The film formation apparatus of the fourth embodiment constructed as above is operated basically the same as the first embodiment; a wafer W is loaded into the chamber 11 and placed on a suscepter 12, the interior of the chamber 11 is held at a predetermined pressure, and a valve 33 is opened to supply formic acid gas, which is adjusted to a predetermined flow rate by a mass flow controller (MFC) 34, to a pipe 32. The formic acid gas is directly supplied to the gas diffusion space 21′ in the shower head 20′ through the pipe 32. In this state, the plate heaters 57 heat the shower plate 22′ to a temperature of 50 C. to 150 C. suitable for the formation of copper(I) formate, and the formic acid gas supplied to the gas diffusion space 21′ reacts with copper(I) oxide of the copper(I) oxide-containing plate 22 b while passing through the gas delivery holes 23′, thereby producing copper(I) formate gas in accordance with the reaction formula indicated by formula (3) described earlier. This copper(I) formate gas is delivered toward the wafer W. In exactly the same manner as in the first embodiment, this copper(I) formate gas is adsorbed onto the wafer W held at a temperature from room temperature to about 50 C., and forms a solid copper(I) formate film as a precursor. Furthermore, in exactly the same way as in the first embodiment, a heater 14 heats the wafer W to 100 C. to 250 C. to decompose copper(I) formate by the heat energy in accordance with the reaction formula indicated by formula (2) described above, thereby forming a copper film having a predetermined thickness.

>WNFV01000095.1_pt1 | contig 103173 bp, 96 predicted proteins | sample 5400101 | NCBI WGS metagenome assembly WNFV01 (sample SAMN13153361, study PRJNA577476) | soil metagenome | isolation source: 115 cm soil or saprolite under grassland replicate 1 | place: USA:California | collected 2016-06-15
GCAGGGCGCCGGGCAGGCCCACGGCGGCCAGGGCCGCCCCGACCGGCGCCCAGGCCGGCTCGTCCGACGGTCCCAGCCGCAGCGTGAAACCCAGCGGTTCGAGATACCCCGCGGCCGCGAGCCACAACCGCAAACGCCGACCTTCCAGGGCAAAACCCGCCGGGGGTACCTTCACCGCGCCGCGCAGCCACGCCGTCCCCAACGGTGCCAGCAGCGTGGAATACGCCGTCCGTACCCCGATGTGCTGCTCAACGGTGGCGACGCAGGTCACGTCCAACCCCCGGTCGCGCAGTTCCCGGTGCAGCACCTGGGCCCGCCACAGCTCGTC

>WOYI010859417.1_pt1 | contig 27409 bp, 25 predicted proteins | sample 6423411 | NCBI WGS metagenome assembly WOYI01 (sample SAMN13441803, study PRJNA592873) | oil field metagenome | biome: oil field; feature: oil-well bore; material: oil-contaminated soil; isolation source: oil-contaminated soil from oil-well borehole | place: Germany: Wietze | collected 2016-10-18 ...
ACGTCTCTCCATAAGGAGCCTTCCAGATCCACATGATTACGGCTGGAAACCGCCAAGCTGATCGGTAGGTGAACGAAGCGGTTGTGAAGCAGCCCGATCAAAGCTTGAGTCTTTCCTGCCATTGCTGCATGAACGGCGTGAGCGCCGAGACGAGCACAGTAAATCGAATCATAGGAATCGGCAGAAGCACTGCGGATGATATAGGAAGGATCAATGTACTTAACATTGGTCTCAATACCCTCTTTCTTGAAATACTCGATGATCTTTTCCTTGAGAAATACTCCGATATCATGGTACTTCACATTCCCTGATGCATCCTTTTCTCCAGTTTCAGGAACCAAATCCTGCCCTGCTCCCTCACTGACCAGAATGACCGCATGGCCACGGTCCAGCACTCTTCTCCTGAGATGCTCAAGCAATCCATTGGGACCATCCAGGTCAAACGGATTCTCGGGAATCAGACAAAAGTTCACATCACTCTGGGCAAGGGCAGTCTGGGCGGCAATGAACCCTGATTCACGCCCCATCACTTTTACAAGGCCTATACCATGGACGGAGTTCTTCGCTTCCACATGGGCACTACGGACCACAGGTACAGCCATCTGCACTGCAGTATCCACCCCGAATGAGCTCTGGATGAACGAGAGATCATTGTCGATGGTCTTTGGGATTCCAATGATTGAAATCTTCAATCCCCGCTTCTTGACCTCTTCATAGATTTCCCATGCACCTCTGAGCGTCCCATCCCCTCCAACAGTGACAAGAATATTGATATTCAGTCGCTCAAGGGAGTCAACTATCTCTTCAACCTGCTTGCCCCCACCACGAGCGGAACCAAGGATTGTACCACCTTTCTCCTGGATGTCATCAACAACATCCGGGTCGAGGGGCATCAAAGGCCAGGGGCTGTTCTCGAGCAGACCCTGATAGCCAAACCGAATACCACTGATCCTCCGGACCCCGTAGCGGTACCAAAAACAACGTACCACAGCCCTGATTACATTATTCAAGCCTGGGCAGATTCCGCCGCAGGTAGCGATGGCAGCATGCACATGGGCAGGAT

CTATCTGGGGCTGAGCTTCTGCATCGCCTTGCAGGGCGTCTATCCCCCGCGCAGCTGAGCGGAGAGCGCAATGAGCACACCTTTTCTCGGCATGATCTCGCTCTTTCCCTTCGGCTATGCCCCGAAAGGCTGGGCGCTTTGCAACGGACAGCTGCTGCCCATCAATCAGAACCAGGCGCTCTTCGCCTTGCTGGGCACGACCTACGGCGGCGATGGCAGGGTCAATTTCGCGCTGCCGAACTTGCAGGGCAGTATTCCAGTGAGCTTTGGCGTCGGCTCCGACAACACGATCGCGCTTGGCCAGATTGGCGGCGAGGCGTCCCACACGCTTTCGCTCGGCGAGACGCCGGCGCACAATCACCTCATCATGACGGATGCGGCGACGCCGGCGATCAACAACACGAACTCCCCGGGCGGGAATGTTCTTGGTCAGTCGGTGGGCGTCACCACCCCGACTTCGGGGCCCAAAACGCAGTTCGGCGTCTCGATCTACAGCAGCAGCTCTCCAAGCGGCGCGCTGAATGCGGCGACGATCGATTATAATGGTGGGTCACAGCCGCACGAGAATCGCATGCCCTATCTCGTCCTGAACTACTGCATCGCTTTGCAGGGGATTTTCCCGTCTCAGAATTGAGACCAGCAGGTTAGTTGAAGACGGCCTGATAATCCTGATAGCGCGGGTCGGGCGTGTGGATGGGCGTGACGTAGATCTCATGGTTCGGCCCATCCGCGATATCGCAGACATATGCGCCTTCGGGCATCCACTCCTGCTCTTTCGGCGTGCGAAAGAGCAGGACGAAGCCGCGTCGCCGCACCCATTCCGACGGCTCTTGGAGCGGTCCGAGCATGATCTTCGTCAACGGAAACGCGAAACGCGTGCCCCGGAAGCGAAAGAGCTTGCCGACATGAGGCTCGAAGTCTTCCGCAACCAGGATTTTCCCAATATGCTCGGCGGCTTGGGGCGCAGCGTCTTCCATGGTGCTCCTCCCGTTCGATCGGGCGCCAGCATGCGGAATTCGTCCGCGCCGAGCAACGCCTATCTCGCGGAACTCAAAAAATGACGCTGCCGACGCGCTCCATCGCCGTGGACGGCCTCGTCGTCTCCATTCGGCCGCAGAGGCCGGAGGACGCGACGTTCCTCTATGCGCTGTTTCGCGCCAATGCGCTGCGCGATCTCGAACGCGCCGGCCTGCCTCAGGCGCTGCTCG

The apparatus of this embodiment can form a Cu film having a high step coverage and high quality at a low cost. In addition to this fundamental effect, the apparatus can form a copper film by an extremely simple method in which when the formic acid gas is directly supplied to the shower head 20′ and delivered from the gas delivery holes 23′, formic acid and copper(I) oxide of the copper(I) oxide-containing plate 22 b react with each other to produce copper(I) formate gas, and the wafer W adsorbs copper(I) formate immediately after that and is heated. In addition, since the length of the path that transports the produced copper(I) formate gas to the surface of the wafer W is very short, it is possible to evenly supply the copper(I) formate gas that is thermally unstable to the surface of the wafer W without decomposing the gas.